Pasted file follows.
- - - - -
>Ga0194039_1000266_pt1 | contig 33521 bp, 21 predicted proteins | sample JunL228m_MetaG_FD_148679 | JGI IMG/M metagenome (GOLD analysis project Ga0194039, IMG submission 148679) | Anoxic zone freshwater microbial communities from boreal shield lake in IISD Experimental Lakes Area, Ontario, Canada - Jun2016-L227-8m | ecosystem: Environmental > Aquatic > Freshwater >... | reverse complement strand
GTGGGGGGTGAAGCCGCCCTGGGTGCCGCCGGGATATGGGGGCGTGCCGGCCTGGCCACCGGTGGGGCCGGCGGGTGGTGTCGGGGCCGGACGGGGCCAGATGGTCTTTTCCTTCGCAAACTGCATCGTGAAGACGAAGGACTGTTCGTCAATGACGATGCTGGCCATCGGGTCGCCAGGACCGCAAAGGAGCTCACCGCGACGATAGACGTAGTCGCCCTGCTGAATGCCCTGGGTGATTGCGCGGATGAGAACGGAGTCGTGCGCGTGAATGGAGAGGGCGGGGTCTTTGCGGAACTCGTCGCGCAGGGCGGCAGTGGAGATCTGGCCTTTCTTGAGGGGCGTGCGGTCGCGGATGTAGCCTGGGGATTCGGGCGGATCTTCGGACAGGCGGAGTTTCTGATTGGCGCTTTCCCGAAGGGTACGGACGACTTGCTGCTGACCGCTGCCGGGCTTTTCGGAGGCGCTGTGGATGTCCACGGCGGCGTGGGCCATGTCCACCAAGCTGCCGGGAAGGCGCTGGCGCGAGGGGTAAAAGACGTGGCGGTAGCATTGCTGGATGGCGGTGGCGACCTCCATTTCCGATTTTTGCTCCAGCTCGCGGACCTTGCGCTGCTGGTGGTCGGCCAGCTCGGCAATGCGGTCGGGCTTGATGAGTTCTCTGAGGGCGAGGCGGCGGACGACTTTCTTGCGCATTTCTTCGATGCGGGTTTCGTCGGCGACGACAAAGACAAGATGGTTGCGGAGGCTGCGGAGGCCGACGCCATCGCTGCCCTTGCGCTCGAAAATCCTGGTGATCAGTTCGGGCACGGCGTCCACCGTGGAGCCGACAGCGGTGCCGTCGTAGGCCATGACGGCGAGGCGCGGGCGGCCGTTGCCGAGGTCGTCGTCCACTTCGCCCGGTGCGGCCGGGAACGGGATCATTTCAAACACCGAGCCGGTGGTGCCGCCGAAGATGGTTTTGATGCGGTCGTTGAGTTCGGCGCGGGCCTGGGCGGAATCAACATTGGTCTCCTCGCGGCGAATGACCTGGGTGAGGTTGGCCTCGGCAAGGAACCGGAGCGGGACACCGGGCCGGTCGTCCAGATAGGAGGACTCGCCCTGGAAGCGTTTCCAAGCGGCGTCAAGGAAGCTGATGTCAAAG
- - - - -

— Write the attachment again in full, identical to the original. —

>Ga0194039_1000266_pt1 | contig 33521 bp, 21 predicted proteins | sample JunL228m_MetaG_FD_148679 | JGI IMG/M metagenome (GOLD analysis project Ga0194039, IMG submission 148679) | Anoxic zone freshwater microbial communities from boreal shield lake in IISD Experimental Lakes Area, Ontario, Canada - Jun2016-L227-8m | ecosystem: Environmental > Aquatic > Freshwater >... | reverse complement strand
GTGGGGGGTGAAGCCGCCCTGGGTGCCGCCGGGATATGGGGGCGTGCCGGCCTGGCCACCGGTGGGGCCGGCGGGTGGTGTCGGGGCCGGACGGGGCCAGATGGTCTTTTCCTTCGCAAACTGCATCGTGAAGACGAAGGACTGTTCGTCAATGACGATGCTGGCCATCGGGTCGCCAGGACCGCAAAGGAGCTCACCGCGACGATAGACGTAGTCGCCCTGCTGAATGCCCTGGGTGATTGCGCGGATGAGAACGGAGTCGTGCGCGTGAATGGAGAGGGCGGGGTCTTTGCGGAACTCGTCGCGCAGGGCGGCAGTGGAGATCTGGCCTTTCTTGAGGGGCGTGCGGTCGCGGATGTAGCCTGGGGATTCGGGCGGATCTTCGGACAGGCGGAGTTTCTGATTGGCGCTTTCCCGAAGGGTACGGACGACTTGCTGCTGACCGCTGCCGGGCTTTTCGGAGGCGCTGTGGATGTCCACGGCGGCGTGGGCCATGTCCACCAAGCTGCCGGGAAGGCGCTGGCGCGAGGGGTAAAAGACGTGGCGGTAGCATTGCTGGATGGCGGTGGCGACCTCCATTTCCGATTTTTGCTCCAGCTCGCGGACCTTGCGCTGCTGGTGGTCGGCCAGCTCGGCAATGCGGTCGGGCTTGATGAGTTCTCTGAGGGCGAGGCGGCGGACGACTTTCTTGCGCATTTCTTCGATGCGGGTTTCGTCGGCGACGACAAAGACAAGATGGTTGCGGAGGCTGCGGAGGCCGACGCCATCGCTGCCCTTGCGCTCGAAAATCCTGGTGATCAGTTCGGGCACGGCGTCCACCGTGGAGCCGACAGCGGTGCCGTCGTAGGCCATGACGGCGAGGCGCGGGCGGCCGTTGCCGAGGTCGTCGTCCACTTCGCCCGGTGCGGCCGGGAACGGGATCATTTCAAACACCGAGCCGGTGGTGCCGCCGAAGATGGTTTTGATGCGGTCGTTGAGTTCGGCGCGGGCCTGGGCGGAATCAACATTGGTCTCCTCGCGGCGAATGACCTGGGTGAGGTTGGCCTCGGCAAGGAACCGGAGCGGGACACCGGGCCGGTCGTCCAGATAGGAGGACTCGCCCTGGAAGCGTTTCCAAGCGGCGTCAAGGAAGCTGATGTCAAAG